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Stagecoach's Manhattan transfer

Douglas Fraser | 16:57 UK time, Wednesday, 16 February 2011

Stagecoach is used to operating effective monopolies in British urban bus services, so it probably comes as a bit of a shock to be told to hop off its own sight-seeing bus operation in New York.

In the land of the free market, a regulatory, anti-trust stop is being put to a merged joint venture of the two companies - one of them the Perth-based transport giant, which runs 59 buses under the Gray Line brand.

Together with CitySights NY, and its 70 buses, they operate around 89% of what the regulator calls "double-deck, hop-on, hop-off" services. And they neglected to get regulatory approval before joining forces.

In one of the stranger regulatory rulings, this is to protect others in the sector including those who offer tours of the Big Apple by bicycle, rickshaw, Segway, helicopter or "New York's iconic horse-drawn carriages".

The US federal regulator of surface transport says Stagecoach had no right to form the alliance with its main rival. That's particularly as it runs what appear to be separate services with suspiciously similar routes and prices that rose sharply around the time the joint venture was formed.

Route ahead

So it's being refused permission to keep operating as a joint venture. The current set up means it can raise prices without concern about competition, and that it describes as "a hallmark of unrestrained market power".

Having formed the joint venture in March 2009, the following year delivered £8.5m of profit to Stagecoach Group's results.

So in Perth, chief executive Brian Souter is mulling over what to do next. He could easily get out from under the federal regulator's jurisdiction by axing the joint venture's interstate bus lines. They only account for 1% of business, so that's easily done.

But that could put him into the New York regulator's patch, and there's no guarantee it won't take the same approach.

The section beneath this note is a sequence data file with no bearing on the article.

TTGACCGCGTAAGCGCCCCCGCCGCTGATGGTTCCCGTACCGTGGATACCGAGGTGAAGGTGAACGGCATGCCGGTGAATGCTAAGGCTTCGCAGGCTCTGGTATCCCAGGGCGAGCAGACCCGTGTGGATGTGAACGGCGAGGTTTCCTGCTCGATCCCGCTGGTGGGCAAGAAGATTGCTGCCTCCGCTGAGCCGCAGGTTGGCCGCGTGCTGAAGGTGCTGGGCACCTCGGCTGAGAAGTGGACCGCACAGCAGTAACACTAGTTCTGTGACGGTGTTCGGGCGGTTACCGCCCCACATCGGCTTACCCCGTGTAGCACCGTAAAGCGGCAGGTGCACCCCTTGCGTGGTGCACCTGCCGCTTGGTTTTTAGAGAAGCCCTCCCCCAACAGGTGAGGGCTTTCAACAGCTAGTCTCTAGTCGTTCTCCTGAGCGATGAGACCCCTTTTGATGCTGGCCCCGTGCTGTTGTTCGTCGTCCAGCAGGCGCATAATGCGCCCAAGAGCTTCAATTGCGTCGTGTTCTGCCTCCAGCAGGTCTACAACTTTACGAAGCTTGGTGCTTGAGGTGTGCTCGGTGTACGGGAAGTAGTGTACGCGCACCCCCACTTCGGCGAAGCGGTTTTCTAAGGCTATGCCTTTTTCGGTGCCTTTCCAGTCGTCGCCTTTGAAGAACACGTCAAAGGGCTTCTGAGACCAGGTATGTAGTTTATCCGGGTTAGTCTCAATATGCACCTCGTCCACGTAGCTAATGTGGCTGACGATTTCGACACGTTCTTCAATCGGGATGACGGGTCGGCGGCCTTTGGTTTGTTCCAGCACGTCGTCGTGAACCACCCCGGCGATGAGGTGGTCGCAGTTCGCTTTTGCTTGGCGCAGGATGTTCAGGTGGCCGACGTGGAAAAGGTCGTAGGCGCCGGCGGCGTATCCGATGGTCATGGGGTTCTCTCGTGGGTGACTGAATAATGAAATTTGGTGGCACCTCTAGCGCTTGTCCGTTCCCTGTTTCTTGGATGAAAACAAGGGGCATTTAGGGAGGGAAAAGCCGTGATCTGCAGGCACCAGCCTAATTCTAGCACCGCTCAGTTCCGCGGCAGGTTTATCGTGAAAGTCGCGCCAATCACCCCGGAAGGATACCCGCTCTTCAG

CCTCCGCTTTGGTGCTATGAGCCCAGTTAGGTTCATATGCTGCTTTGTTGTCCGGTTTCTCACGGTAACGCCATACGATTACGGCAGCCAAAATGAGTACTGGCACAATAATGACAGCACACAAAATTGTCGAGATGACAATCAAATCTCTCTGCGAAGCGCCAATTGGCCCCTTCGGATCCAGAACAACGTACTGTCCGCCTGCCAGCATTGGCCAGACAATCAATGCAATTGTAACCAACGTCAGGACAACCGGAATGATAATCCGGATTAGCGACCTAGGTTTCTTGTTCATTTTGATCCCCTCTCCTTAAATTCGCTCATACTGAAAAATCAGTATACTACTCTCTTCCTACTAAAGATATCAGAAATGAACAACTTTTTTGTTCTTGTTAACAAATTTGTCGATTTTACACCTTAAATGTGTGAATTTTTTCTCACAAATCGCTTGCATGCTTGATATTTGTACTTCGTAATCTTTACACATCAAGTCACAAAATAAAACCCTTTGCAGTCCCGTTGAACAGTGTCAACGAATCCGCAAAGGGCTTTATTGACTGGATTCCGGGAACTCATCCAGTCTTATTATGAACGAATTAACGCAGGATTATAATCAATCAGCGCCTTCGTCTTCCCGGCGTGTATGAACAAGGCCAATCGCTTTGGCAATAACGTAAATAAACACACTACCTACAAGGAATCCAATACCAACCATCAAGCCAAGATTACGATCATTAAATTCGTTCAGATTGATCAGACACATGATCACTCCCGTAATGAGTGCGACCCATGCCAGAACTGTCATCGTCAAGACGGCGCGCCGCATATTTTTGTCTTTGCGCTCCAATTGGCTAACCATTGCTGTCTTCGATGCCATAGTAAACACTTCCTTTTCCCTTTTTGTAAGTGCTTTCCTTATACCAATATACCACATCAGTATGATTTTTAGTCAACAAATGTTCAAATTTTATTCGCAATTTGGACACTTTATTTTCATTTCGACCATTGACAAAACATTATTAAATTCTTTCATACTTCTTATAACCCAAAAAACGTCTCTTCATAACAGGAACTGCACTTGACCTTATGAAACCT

Makes you wonder how bus services might change in Britain with a similarly robust regulatory approach.


  • Comment number 1.

    Brian Souter is the unacceptable face of deregulation.

  • Comment number 2.

    You guys just wait and see cause Brian Souter will not be out-done by the none-to-clever Yanks you just watch him!!!!!!!!!

  • Comment number 3.

    Were Cameron serious about his 'Big Society', then addressing our people's exploitation by such monopolies would surely figure high on his agenda. All citizen-consumers suffer from the disposal of public property to monopolies, intent upon extracting maximum tax-take, and adding to our burden of living costs. Let the PFI scandal and UKplc's highest rail fares in Europe bear witness, not to mention the vulture banks.....

  • Comment number 4.

    "Makes you wonder how bus services might change in Britain with a similarly robust regulatory approach."

    That actually is a really BIG British problem. We seem unable to write public sector contracts effectively, or to regulate provisions efficiently.

    Just one current example of that is the nonsense about provisions for the unemployed. The DWP is pulling some provisions for the 18-24 year olds who have been unemployed for over 6 months - Gateway To Work, for example. But they're pulling that months and months before the new provision, "Work Programme", is up and running and ready to go. In fact, currently the main contractors have not even been selected. So there will be a significant gap.

    So by the time they get some help with CVs, interviews and similar, some of the 6 month plus unemployed will have become one year plus unemployed. But isn't the idea to reduce the long term unemployed, not increase their numbers? But perhaps this is really all about some senior civil servant 'looking good' to his/her political bosses and not about the end users of services at all.

    Other countries do seems less influenced by some such of British, civil servant mandarin, sort of organisational culture which repeatedly stops the delivery of effective outcomes, or delays them, or causes them to become more and more expensive. The true service agenda just gets way-laid.

  • Comment number 5.

    Planes, trains & buses read- RIP OFF! Simply because they can in our part of the world. This yank hiccup will not stop this particular mega bucks individual....


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